PUPILS, parents and staff are celebrating after an Andover school received top marks from the education watchdog.

Wolversdene Special School, in Love Lane, has continued its glowing reputation to get another ‘outstanding’ from Ofsted after an inspection in January.

It was previously visited by inspectors and graded as ‘outstanding’ in February 2018.

During the latest review, the watchdog looked at the school’s residential provision.

For overall experiences and progress, the report published this month said: “Children look forward to staying in the residential provision and are very keen to have the opportunity.”

It praised “the ability of staff to build nurturing relationships,” adding: “This approach has a transforming effect on many of the pupils. The experience of being ‘held’ emotionally and helped to contain volatile emotions means children know that previously overwhelming feelings can be managed.”

Inspectors said that the school measures improvements by tracking the number of incidents children are involved in, and progress is “often more than parents would have predicted”.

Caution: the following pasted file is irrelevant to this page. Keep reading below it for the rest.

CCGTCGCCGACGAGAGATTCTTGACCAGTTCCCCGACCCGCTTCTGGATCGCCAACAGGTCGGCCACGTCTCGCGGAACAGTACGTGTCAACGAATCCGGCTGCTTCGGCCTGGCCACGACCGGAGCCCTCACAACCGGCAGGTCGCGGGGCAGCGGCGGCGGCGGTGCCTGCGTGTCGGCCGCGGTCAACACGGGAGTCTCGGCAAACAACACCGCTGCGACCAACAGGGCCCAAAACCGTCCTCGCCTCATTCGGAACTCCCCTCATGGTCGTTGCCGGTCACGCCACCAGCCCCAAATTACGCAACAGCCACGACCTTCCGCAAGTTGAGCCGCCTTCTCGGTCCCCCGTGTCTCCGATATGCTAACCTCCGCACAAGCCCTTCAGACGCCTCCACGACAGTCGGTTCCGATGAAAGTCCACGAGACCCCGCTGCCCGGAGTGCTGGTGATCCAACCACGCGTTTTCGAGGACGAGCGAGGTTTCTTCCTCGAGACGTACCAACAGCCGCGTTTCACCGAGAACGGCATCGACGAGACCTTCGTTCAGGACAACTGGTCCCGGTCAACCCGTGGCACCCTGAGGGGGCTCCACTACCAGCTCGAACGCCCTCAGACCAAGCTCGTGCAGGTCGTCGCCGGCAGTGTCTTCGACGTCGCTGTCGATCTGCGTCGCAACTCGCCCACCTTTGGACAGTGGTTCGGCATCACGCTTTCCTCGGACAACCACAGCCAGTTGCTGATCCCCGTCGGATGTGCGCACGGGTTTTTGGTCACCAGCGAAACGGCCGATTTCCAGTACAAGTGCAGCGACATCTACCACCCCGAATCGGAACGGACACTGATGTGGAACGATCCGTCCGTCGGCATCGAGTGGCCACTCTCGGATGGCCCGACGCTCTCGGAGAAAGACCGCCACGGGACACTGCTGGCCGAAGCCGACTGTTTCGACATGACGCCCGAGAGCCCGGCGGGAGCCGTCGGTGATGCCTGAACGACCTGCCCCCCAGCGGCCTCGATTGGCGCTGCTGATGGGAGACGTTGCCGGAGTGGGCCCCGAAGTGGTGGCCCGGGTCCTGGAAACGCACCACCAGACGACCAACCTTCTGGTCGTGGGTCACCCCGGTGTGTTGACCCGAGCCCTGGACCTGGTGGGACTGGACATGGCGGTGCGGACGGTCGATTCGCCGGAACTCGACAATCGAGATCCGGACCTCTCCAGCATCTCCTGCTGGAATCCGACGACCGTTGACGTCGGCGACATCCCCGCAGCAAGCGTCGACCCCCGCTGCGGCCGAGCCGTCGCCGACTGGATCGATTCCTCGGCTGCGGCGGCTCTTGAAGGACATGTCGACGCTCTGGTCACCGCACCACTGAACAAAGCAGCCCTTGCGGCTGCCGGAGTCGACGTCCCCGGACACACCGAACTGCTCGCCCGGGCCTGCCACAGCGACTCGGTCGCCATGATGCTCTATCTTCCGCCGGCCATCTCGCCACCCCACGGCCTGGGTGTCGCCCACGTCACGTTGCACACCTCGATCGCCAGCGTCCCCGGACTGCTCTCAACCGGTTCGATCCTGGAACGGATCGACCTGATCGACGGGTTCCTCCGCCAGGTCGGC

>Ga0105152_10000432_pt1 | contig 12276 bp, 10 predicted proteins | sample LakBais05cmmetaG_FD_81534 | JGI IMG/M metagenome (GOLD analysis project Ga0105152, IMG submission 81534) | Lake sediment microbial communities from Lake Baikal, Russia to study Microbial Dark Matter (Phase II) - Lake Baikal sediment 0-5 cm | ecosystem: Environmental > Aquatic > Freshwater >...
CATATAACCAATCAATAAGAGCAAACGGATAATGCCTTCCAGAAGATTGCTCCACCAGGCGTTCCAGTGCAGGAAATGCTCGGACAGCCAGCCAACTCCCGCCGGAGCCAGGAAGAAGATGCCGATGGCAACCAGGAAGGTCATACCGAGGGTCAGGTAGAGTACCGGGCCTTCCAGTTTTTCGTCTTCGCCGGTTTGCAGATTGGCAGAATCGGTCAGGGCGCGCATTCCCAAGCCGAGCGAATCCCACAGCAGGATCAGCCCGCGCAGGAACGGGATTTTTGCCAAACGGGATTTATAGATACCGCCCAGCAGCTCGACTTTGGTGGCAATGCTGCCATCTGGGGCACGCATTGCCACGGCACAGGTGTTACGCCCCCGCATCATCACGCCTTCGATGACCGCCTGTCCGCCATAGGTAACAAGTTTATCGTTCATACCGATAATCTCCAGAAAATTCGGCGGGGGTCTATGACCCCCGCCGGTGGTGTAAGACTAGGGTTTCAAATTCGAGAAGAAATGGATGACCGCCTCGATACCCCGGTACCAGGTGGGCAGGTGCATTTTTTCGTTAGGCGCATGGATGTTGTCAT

“The school’s impact on children’s quality of life and that of their families can be considerable,” the report added.

“The residential provision has made a significant contribution to preventing some children being looked after away from their families.”

For how well children and young people are protected, the school was rated as ‘good’, with inspectors saying “managers consider individual risks on the acceptance of a referral, and behaviour plans show how these are addressed.

“Residential staff collaborate well with education and therapy colleagues and with families. This has helped many children to transfer skills learned and progress made in the residential provision to home and school environments.”

Children knew they could complain and were confident staff would deal with their concern, and would also speak outside the school if they were unhappy.

The effectiveness of leaders and managers was judged to be ‘good’ and the report said that there is a “long-term approach to addressing weaknesses rather than make ‘quick fixes’, but inspectors said that in some cases children’s views are missing from the records.

“Plans and assessments capture the needs of children well, but some do not state who the author is and the contribution of children is largely absent,” the report said.

“Senior managers continue to look to improve the effectiveness of the service in terms of outcomes for pupils. “